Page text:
Exit Zero sounds like an existential destination in a film noir, the wormhole into darkness, mayhem and marshy graves, but in fact it’s the last marker on New Jersey’s Garden State Parkway, delivering visitors into the ever-lovin’ arms of Cape May, whose only haunting spirits are remnants of its Victorian past preserved in collections of ghost stories that wouldn’t scare a church mouse. Small scale without being a cloying miniature or living museum, the town is a classic resort getaway with a sweeping beach and promenade and marina, bed-and-breakfasts in historic Victorian houses, a bandstand in the park, superb restaurants (like the Ebbitt Room and the Black Duck), the snap of banners in the breeze, gull cries, sun salutations from yoga classes bowing to the ocean, the whole schmear. Cape May perennially seems to be on the verge of becoming “hot”—as if just one more travel feature might do the trick—without ever coming to a trendy boil. It lacks the snob appeal and social cachet to entice summering New Yorkers to forgo the privilege of crawling in traffic for hours to the monied Hamptons, and it’s never boasted a beer-chug party scene appealing to the young revelers seeking to reenact the fall of the Roman Empire. Its values are more nautical and traditional.
Cape May lies on the southernmost tip of the Jersey shore, and the tip of the peninsular tip is Cape May Point, where the Atlantic Ocean and the Delaware Bay join waters and the American flag is lowered at sunset to the rousing sound of Kate Smith’s “God Bless America” as the concrete hulk of a shipwreck (a local landmark) darkens into a jagged silhouette against the horizon. Then, as twilight deepens, the lamp of the Cape May Lighthouse sweeps along the Atlantic coast and across the Nature Conservancy’s South Cape May Meadows—the Meadows, for short, hallowed be its name, a nature preserve of dunes, ponds, trails and viewing platforms that at night slumbers with its secrets. Cape May Point is where my wife, Laura Jacobs, and I spent our honeymoon, a November honeymoon when the red-roofed nun’s retreat across the street from our rental cottage, St. Mary’s by the Sea, was boarded up until spring, the beach deserted, the light Nordic gray. Packing our cats into their carrier bags and hitting the road, we hardy New York workaholics would spend our sole vacation every year at the Point, the last stretch of the drive down Sunset Boulevard a kind of haze-hung homecoming that offered sanctuary from whatever worries had been shadowing us in the rearview mirror.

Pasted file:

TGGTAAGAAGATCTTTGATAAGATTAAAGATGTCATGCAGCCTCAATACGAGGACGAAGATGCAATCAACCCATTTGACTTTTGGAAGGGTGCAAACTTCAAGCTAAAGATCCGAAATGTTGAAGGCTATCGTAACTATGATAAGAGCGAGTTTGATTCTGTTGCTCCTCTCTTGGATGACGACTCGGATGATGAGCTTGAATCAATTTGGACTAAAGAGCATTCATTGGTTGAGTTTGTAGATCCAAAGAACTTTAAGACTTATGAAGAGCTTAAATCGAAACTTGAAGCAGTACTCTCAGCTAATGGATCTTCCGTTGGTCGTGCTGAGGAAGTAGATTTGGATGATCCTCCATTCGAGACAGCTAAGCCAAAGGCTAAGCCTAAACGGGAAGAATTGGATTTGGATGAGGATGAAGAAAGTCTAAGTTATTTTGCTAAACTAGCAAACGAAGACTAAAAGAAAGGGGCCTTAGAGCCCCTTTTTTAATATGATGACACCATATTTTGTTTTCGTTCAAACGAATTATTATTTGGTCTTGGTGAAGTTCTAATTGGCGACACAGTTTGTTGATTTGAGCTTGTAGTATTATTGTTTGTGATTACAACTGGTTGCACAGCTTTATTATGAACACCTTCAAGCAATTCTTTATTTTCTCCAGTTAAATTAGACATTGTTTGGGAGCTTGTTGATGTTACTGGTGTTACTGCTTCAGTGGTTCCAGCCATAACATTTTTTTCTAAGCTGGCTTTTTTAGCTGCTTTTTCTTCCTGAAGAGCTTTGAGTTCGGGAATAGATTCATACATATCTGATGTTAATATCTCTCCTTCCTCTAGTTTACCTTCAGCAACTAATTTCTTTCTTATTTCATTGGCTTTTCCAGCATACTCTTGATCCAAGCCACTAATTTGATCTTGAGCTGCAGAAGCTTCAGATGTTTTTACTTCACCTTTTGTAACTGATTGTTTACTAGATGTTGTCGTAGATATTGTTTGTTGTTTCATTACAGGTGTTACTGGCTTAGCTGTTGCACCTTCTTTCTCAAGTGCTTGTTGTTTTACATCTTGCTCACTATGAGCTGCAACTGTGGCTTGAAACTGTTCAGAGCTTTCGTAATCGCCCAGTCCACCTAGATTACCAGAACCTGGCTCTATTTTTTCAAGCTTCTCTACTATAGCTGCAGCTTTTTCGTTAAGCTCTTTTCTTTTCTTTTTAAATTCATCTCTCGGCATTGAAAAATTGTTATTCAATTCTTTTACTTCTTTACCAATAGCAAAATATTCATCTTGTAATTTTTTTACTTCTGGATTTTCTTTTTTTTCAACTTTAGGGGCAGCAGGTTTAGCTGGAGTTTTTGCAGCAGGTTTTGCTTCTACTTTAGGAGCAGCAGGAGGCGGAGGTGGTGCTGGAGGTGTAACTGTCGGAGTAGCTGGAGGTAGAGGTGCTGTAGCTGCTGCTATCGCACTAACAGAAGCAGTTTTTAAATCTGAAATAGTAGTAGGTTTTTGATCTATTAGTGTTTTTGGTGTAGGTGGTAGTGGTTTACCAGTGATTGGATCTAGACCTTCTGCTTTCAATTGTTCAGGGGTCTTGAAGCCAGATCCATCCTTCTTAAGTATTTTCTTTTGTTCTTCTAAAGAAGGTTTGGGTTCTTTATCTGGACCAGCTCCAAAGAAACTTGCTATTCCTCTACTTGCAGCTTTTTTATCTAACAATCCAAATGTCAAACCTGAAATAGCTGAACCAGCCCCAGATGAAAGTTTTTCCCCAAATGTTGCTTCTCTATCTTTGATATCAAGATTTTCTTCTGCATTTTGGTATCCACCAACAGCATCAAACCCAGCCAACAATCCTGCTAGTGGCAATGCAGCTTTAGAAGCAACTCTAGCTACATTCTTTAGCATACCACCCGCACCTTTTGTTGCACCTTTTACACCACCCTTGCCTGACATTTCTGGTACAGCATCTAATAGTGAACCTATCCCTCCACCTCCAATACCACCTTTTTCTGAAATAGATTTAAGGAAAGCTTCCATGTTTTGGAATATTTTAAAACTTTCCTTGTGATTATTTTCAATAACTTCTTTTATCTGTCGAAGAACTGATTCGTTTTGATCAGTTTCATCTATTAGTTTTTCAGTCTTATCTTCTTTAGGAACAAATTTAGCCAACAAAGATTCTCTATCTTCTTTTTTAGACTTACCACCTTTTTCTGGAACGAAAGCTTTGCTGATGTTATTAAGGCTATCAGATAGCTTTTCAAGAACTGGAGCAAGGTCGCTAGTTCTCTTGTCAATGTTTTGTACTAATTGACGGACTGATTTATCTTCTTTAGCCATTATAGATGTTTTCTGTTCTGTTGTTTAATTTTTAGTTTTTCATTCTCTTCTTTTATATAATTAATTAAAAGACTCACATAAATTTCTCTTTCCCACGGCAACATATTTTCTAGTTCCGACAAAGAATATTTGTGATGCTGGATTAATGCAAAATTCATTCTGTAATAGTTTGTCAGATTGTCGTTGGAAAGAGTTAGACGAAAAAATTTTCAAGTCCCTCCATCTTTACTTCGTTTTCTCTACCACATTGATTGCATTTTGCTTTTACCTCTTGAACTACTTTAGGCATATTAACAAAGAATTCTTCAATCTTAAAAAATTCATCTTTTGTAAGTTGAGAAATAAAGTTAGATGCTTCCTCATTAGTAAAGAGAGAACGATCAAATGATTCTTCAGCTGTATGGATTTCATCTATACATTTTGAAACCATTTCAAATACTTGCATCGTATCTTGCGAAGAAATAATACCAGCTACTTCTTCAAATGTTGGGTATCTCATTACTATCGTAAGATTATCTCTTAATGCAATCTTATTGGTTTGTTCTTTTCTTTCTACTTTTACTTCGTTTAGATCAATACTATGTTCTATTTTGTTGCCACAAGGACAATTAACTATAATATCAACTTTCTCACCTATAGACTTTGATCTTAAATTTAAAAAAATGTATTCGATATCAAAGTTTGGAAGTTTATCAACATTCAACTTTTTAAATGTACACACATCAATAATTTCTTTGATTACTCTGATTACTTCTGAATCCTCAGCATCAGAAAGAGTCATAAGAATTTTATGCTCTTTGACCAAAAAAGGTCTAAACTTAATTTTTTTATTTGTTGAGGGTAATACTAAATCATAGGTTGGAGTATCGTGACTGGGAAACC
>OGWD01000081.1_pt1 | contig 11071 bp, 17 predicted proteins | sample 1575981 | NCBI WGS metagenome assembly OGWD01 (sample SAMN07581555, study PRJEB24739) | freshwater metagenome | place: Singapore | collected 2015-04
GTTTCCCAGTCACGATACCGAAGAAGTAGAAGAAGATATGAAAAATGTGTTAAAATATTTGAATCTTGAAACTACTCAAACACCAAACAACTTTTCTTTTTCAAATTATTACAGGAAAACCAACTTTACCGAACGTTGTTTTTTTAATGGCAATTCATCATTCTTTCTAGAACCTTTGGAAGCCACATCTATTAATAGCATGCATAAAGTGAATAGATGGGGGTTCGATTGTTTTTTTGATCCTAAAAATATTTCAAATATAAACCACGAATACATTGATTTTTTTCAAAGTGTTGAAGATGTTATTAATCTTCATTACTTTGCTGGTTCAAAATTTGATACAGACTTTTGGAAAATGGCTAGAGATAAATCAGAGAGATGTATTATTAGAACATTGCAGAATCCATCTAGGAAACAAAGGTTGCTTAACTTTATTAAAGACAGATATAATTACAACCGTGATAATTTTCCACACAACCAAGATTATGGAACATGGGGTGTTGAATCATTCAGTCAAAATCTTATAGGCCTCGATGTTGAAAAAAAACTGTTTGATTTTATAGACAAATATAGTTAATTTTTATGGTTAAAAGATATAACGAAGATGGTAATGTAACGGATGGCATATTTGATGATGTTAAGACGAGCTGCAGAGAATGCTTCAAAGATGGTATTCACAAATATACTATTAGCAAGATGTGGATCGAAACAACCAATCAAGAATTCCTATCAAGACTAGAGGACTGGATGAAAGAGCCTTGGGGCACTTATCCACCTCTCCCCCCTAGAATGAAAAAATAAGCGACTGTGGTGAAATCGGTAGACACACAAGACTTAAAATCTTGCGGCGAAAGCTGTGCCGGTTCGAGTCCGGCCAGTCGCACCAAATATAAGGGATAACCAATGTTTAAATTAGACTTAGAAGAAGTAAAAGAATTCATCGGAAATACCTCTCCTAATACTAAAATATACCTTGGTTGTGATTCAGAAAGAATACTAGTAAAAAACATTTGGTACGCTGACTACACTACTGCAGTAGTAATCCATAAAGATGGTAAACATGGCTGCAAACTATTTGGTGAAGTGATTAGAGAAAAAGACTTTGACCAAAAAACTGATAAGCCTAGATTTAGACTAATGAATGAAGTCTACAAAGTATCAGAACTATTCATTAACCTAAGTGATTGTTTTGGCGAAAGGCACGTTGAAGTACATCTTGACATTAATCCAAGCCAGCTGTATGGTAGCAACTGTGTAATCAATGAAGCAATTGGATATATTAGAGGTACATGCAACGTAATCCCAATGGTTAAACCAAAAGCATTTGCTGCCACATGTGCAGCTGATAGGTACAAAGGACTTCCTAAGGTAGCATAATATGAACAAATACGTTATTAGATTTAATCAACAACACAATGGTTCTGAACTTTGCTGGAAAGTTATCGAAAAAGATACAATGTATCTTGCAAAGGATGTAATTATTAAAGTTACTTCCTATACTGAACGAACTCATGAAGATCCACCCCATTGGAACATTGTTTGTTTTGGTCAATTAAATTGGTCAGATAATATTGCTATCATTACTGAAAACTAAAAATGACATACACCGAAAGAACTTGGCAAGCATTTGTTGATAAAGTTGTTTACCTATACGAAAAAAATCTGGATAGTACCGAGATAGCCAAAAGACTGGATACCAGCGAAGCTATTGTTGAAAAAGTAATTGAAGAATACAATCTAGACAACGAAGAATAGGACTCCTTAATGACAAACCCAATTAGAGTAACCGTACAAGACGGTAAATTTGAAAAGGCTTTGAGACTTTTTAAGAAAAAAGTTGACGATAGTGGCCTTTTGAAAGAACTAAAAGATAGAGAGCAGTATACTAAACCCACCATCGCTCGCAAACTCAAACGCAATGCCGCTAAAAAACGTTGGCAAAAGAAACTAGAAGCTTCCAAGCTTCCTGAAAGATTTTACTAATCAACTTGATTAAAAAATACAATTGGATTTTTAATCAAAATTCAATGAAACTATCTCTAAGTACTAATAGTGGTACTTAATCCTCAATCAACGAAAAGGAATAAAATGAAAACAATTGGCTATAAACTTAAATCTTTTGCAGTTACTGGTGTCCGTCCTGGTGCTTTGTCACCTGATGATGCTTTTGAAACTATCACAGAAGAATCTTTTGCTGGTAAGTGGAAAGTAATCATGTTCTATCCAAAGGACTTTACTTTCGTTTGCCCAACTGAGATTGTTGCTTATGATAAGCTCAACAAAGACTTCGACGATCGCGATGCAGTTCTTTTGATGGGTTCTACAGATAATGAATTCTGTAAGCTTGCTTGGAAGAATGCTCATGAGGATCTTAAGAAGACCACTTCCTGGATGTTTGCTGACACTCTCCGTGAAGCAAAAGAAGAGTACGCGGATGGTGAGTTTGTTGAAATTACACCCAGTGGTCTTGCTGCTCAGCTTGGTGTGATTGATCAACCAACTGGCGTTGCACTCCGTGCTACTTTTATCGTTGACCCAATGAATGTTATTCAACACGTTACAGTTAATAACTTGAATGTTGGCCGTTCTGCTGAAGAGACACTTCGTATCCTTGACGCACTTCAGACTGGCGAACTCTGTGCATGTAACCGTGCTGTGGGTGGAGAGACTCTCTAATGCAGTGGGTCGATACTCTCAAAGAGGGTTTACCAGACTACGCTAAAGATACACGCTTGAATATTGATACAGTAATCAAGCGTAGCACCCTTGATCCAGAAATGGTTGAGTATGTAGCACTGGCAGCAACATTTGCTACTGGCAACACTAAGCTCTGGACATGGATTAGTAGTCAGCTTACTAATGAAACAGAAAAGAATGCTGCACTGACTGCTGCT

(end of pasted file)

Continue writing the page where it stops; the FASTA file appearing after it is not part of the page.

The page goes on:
That sense of sanctuary drew from a deep source. It wasn’t postcard attractions or the quaint trappings of yesteryear that kept us heading back to Exit Zero. The twitch upon the thread that kept tugging us back began with a morning bird walk led by a guide from the Cape May Bird Observatory through Hidden Valley, whose name sounds like a mystical location in a Hardy Boys novel. Part of the Higbee Beach Wildlife Management Area (Higbee’s, in local parlance), Hidden Valley’s trail winds through fields animated with grasshoppers practicing their long jumps and skirted by woods, offering a panorama of warblers, sparrows and hawks patrolling overhead on peak activity days. This wasn’t one of them. I don’t recall that we saw any birds of celebrity renown that groggy morning, but shuffling like a thin platoon along the path, scanning the skies and trees for darting movement, was an initiation into a contemplative order. Noise and distraction sheered away, opening perceptual space like an oasis after decades of honking urban racket. Novice birders learn the value of gratitude early because every bird that isn’t an LBJ (little brown job) seems like a gift, a visitation. Even sparrows that one used to take for ho-hum granted reveal upon closer inspection, once you get a bead on them, crowns and bills and wing bars that set them apart. One of them might be a special guest star like the Eurasian tree sparrow that visited Cape May this March!
Getting a bead, though, that’s the tricky part. Birdwatching requires a pair of decent binoculars at the ready (see “How I Find Buzzy,” at the end of this article), a bird guide or two tucked handily close, a dose of caffeination to charge the neurons (Wawa coffee being the beverage of choice for many birders) and a bifocal attention: a wide-screen scan alert to every shadowy, furtive movement (with the ability to differentiate winged darting from leaf flicker) and a zoomy eye for “gizz” (general shape and size) and telltale markings to make the ID.
Such Zen reflexes of smooth, transitioning receptivity and rapid zeroing in become second nature to practiced birders but can elude even many longtime squinters because their minds are too busily cluttered by much thinking and, frankly, too much yakking. Some sociable types treat regular bird walks as movable kaffeeklatsches, raising their bins a half beat too late to get on the warbler that decided to split the scene. I am at best a beta birder, better at spotting a bird (recon) than making quick, assured ID (recog), but I can state for the jury that I have never been a chatterbox desecrating nature’s sylvan hush. Deaf in one ear, I lack stereophonic audio reception and must be extra quiet—extra absorbent—during bird surveilling, which has the paradoxical effect of making others think I’m spacey, lost in my own little unicorn world, as if, left unsupervised, I might wander off somewhere.